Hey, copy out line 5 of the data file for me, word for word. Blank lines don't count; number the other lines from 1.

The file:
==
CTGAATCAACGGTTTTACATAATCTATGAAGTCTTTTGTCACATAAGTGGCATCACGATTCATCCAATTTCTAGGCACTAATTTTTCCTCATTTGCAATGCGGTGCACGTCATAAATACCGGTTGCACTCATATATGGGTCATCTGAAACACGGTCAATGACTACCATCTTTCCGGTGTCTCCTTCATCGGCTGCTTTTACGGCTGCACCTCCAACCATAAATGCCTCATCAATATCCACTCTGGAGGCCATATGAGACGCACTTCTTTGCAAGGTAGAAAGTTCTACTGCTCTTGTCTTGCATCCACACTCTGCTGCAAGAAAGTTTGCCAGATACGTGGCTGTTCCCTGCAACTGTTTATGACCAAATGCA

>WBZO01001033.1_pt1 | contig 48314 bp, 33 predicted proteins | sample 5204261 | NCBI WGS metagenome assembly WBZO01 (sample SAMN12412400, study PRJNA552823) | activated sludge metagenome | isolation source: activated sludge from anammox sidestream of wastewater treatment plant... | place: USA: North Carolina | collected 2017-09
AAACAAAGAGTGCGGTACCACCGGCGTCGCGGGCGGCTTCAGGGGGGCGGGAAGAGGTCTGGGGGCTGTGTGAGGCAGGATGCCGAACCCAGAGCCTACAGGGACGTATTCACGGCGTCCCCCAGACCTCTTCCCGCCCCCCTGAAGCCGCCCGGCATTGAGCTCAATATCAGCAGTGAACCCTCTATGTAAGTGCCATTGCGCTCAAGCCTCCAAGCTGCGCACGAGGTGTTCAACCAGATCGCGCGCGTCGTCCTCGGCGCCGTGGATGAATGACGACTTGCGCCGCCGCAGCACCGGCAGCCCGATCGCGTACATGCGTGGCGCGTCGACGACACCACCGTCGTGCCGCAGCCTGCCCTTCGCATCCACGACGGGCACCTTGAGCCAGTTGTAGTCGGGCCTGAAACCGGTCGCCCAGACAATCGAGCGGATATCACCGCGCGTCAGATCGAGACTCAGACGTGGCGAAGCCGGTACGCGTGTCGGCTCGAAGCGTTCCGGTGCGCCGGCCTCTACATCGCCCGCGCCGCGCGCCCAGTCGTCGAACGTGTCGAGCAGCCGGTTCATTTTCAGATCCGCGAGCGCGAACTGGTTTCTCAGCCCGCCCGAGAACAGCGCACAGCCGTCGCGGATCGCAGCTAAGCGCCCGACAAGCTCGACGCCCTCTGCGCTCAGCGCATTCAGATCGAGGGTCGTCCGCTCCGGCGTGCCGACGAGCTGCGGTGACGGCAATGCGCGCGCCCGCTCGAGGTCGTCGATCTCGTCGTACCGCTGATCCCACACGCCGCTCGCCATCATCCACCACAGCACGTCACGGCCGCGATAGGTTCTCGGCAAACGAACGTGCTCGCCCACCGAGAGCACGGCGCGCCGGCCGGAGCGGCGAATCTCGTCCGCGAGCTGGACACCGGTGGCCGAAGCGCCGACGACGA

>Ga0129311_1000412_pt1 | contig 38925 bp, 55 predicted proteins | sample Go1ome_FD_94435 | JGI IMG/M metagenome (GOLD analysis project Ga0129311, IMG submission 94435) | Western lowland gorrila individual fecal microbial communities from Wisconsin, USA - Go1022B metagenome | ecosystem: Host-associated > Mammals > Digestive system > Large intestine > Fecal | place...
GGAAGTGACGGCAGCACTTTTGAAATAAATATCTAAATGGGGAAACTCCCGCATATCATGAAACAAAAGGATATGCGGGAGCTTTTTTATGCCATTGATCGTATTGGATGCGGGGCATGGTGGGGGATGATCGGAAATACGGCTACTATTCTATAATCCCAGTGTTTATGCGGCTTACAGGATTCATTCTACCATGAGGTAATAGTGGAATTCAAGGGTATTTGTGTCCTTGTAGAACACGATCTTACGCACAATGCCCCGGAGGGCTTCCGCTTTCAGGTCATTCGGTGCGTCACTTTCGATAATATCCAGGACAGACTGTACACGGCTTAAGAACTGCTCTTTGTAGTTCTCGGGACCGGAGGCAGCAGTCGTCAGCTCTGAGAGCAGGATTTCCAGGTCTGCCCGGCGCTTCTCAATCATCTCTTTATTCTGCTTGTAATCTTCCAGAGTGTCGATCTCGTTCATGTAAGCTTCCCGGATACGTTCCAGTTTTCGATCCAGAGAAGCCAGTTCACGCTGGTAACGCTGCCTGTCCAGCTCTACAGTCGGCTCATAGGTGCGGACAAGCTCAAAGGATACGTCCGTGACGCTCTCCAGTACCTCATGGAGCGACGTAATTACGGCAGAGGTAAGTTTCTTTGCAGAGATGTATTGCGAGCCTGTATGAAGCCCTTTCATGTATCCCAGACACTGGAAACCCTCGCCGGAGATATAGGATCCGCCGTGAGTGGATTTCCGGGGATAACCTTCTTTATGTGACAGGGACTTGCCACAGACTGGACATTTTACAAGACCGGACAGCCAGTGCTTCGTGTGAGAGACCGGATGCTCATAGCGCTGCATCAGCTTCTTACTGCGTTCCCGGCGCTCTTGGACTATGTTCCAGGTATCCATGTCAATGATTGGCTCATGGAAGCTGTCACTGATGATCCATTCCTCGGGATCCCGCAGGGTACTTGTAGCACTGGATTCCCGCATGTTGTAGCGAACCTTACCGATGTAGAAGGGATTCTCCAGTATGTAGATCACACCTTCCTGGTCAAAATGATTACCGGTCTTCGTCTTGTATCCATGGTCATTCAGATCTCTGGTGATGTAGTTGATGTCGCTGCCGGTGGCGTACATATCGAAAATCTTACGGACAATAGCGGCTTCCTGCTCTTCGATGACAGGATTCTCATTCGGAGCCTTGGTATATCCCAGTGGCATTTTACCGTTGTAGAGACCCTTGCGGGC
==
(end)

GGAAGTGACGGCAGCACTTTTGAAATAAATATCTAAATGGGGAAACTCCCGCATATCATGAAACAAAAGGATATGCGGGAGCTTTTTTATGCCATTGATCGTATTGGATGCGGGGCATGGTGGGGGATGATCGGAAATACGGCTACTATTCTATAATCCCAGTGTTTATGCGGCTTACAGGATTCATTCTACCATGAGGTAATAGTGGAATTCAAGGGTATTTGTGTCCTTGTAGAACACGATCTTACGCACAATGCCCCGGAGGGCTTCCGCTTTCAGGTCATTCGGTGCGTCACTTTCGATAATATCCAGGACAGACTGTACACGGCTTAAGAACTGCTCTTTGTAGTTCTCGGGACCGGAGGCAGCAGTCGTCAGCTCTGAGAGCAGGATTTCCAGGTCTGCCCGGCGCTTCTCAATCATCTCTTTATTCTGCTTGTAATCTTCCAGAGTGTCGATCTCGTTCATGTAAGCTTCCCGGATACGTTCCAGTTTTCGATCCAGAGAAGCCAGTTCACGCTGGTAACGCTGCCTGTCCAGCTCTACAGTCGGCTCATAGGTGCGGACAAGCTCAAAGGATACGTCCGTGACGCTCTCCAGTACCTCATGGAGCGACGTAATTACGGCAGAGGTAAGTTTCTTTGCAGAGATGTATTGCGAGCCTGTATGAAGCCCTTTCATGTATCCCAGACACTGGAAACCCTCGCCGGAGATATAGGATCCGCCGTGAGTGGATTTCCGGGGATAACCTTCTTTATGTGACAGGGACTTGCCACAGACTGGACATTTTACAAGACCGGACAGCCAGTGCTTCGTGTGAGAGACCGGATGCTCATAGCGCTGCATCAGCTTCTTACTGCGTTCCCGGCGCTCTTGGACTATGTTCCAGGTATCCATGTCAATGATTGGCTCATGGAAGCTGTCACTGATGATCCATTCCTCGGGATCCCGCAGGGTACTTGTAGCACTGGATTCCCGCATGTTGTAGCGAACCTTACCGATGTAGAAGGGATTCTCCAGTATGTAGATCACACCTTCCTGGTCAAAATGATTACCGGTCTTCGTCTTGTATCCATGGTCATTCAGATCTCTGGTGATGTAGTTGATGTCGCTGCCGGTGGCGTACATATCGAAAATCTTACGGACAATAGCGGCTTCCTGCTCTTCGATGACAGGATTCTCATTCGGAGCCTTGGTATATCCCAGTGGCATTTTACCGTTGTAGAGACCCTTGCGGGC